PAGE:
The tonal data — key and scale information saved with the Sessions — needed a different tool to be able to display it in an easy-to-understand way. Scales lend themselves to circular plots, rather than an X-Y graph, so I reached for another nice data-viz tool called D3.js which, thanks to its active online community, has a visualisation preset for pretty much any task. So I found one that would work well to show this information (cheers Peter Cook!) and dropped in our data. What it shows is a wheel with 16 concentric rings (one for each of the scales on Circuit). The inner ring is chromatic, and the outer circle is a minor key (the default), and they’re ordered just like they are in the manual (see page 25). You can see that all the C-rooted scales are fairly popular, with F (Harmonic Minor) and E (Dorian) showing prominence (I’d love to dig into what makes these outliers popular). You’ll also observe that, if you want to sound unique, choose a Hungarian Minor scale, preferably in Bb, at around 155bpm with a swing setting of 65! You’ll be the only one doing it!
By this point I was high on data. I thought I could do anything, so I set about visualising the rhythmic trends of the patterns programmed on all four drum tracks of the 200,000 Circuit Sessions I had data for. On one plot. (Yes, I’m a wild kinda guy!)
One way to represent a beat is as a point in a 64-dimensional space: one dimension for each of sixteen steps in the sequencer, four times over (for each of Circuit’s drum parts). This approach is not immune to problems — firstly, if two identical grooves were offset by just one step, they would be displayed totally differently in this plot. So we have to assume that that eventuality is rare. Secondly, it’s difficult to envisage a 64-dimensional space using our three-dimensional brains. (It’s easy if you’re a mathematician — just visualise an n-dimensional space, then let n=64. Sorry, no more maths jokes.)
Thankfully, it turns out lots of clever people spend a lot of time doing dimensionality reduction. One of their inventions is the lovely t-SNE. It munges away all those unfathomable dimensions and makes two new ones that cluster the data in a way we can draw. Having removed duplicate beats, I was left with 29331 unique drum patterns. The t-SNE took about ten minutes to create, giving me a delightful petri-dish of grooves.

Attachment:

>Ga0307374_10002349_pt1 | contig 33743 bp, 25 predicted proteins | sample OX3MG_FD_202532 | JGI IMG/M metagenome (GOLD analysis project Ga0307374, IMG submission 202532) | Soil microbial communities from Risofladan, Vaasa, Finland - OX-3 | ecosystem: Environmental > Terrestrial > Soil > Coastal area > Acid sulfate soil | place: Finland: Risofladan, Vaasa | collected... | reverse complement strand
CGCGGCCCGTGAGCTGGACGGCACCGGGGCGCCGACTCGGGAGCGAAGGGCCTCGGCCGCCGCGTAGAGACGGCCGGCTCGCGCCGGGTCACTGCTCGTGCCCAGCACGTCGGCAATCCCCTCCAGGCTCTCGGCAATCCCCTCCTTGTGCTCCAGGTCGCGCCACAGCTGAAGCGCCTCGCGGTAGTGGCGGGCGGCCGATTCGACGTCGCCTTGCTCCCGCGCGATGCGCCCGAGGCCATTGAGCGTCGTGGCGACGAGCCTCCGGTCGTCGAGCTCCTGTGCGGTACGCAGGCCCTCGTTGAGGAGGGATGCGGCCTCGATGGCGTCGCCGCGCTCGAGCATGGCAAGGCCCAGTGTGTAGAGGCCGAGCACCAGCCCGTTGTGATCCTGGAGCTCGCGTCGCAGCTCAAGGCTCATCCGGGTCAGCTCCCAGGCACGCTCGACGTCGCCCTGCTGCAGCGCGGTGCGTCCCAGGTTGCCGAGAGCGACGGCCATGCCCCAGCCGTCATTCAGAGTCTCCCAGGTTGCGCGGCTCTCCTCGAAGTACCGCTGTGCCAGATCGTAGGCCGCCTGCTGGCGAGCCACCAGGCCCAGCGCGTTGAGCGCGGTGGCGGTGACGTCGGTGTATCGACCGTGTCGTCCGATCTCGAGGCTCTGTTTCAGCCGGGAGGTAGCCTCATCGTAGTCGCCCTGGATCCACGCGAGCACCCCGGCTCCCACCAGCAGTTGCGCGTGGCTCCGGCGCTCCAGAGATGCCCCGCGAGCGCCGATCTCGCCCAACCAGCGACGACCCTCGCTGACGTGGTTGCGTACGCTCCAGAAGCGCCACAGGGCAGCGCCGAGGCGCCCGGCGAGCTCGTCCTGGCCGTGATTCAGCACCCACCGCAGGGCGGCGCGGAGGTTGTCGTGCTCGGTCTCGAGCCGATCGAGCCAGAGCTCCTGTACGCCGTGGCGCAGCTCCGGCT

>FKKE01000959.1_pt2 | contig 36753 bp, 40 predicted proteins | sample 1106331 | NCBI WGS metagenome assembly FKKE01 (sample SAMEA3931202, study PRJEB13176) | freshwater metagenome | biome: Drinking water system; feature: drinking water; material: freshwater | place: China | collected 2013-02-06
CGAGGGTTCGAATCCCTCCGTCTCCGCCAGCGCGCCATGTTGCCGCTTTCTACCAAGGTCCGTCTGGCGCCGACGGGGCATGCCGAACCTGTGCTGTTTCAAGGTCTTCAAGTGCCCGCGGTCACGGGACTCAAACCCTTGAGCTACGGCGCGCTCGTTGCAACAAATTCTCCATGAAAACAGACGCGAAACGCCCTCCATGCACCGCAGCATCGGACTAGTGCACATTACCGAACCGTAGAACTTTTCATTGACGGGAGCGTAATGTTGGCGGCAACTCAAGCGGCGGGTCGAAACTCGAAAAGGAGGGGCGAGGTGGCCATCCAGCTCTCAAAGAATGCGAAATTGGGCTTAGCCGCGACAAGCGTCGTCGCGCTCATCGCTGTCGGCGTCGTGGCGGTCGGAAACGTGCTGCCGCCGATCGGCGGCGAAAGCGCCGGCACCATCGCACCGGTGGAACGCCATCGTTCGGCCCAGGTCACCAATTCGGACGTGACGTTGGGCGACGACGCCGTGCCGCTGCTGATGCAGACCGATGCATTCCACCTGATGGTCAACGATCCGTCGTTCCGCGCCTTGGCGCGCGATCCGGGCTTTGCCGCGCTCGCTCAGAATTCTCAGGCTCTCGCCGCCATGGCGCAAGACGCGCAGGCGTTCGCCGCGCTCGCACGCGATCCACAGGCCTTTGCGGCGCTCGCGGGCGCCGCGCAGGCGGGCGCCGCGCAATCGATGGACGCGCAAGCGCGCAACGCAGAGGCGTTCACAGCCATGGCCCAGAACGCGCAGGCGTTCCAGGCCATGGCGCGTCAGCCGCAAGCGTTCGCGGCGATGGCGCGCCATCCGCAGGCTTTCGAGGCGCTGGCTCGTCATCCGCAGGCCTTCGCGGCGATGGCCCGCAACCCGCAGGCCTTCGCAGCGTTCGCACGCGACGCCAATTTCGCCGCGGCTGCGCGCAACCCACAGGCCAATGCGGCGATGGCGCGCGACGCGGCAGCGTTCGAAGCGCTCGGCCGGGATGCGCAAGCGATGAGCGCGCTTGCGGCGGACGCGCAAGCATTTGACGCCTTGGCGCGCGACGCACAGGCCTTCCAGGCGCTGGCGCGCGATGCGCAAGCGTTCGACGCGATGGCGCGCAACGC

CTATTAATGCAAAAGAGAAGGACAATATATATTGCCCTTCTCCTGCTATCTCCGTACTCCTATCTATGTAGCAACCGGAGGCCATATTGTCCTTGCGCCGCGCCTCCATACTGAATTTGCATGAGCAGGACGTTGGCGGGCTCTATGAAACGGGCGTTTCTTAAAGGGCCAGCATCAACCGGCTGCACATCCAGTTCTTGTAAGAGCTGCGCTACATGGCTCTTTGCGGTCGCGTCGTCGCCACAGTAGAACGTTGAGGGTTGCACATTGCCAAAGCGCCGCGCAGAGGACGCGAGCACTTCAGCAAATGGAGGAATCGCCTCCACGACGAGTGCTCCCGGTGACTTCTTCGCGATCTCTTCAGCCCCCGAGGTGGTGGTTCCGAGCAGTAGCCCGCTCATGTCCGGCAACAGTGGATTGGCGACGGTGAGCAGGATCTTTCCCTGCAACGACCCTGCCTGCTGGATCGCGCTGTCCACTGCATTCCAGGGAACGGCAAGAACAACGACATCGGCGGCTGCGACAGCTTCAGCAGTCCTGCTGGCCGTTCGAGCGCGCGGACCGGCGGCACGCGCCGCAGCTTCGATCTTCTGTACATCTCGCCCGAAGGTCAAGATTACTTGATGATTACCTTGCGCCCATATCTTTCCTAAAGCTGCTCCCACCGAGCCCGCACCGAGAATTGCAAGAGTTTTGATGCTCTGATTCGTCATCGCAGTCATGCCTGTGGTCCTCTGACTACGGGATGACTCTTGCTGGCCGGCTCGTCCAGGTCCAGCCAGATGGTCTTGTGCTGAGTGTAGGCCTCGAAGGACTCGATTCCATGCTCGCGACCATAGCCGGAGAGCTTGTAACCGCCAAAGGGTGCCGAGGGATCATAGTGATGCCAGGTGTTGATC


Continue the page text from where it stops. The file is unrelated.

Making Sense Of The Blobs
How can we interpret this? Well, like is close to like, so the clumps do represent groups of similar grooves. Bear in mind that Circuit allows you to put kicks on any channel, snares on any channel and so on. We’ve unfortunately lost that information, so these groupings may not have sounded alike when they were created. Regardless, there’s definitely structure.
But what does it sound like? One way to answer this is to look more closely at some of the clusters we can see. How about that dense blob in the centre of the image? There’s several hundred beats here — let’s take the ‘average’ beat from that group and have a look.
These are the mean velocities for each step in the sequence:
BD: 92 03 10 10–01 12 09 05–96 01 05 12–02 11 11 08 SD: 00 00 00 01–93 00 00 01–00 00 01 01–95 00 02 01 CH: 03 08 89 07–05 05 94 06–02 05 89 07–07 20 83 15 OH: 04 02 04 04–02 04 07 00–03 03 04 05–01 04 18 02
There’s no action on the open hats, so all we really have is:
BD: X 0 0 0 X 0 0 0 SD: 0 0 X 0 0 0 X 0 CH: 0 X 0 X 0 X 0 X
That lump at the bottom in the middle sounds like this:
BD: X 0 0 0 0 0 0 0 SD: 0 0 0 0 X 0 0 0 CH: X X X X X X X X
One problem with this analysis is that it discards information about the popularity of particular beats. If we plot the size of each beat by it’s popularity, we get a mess. This is because the most popular beats are much more popular than any others. Using a log scale, we can see a bit more structure emerging, without fixating on the top ten or so beats:
See how that large blob on the right hand side has grown? This is because there are some very similar, very popular beats there (hint — minimal techno). In the previous plot, that just appeared as a small but bright dot. Here, it’s significance is better represented.
So, ‘what are the next steps with this visualisation project?’, you ask. Well, I just had to hear what these beats sounded like. So I started work on an interactive map, using Web Audio (and the wonderful Tone.js) to play back beats in real time — you should check it out! I chose to interpret the average hit values as probabilities, so there’s some nice variation as the grooves play back. My favourite is probably cluster #7. Note that the beats played are ‘averages’ of hundreds of beats in each cluster, rather than actual patterns taken from your collective Circuits. So if you hear your exact beat, it means you’re completely average. (Condolences!).
Jokes aside, I hope this experiment will inspire you, the Circuit customer, to push your groovebox to the limit, and try making music with new and different rhythmic patterns and scales. Next time you have writer’s block, try making a track using one of the least common tempo, swing, root and scale combinations that you can identify in the visualisations, and see where your musical adventures take you! Of course, don’t forget to share your experiences on the Circuit Owners Group!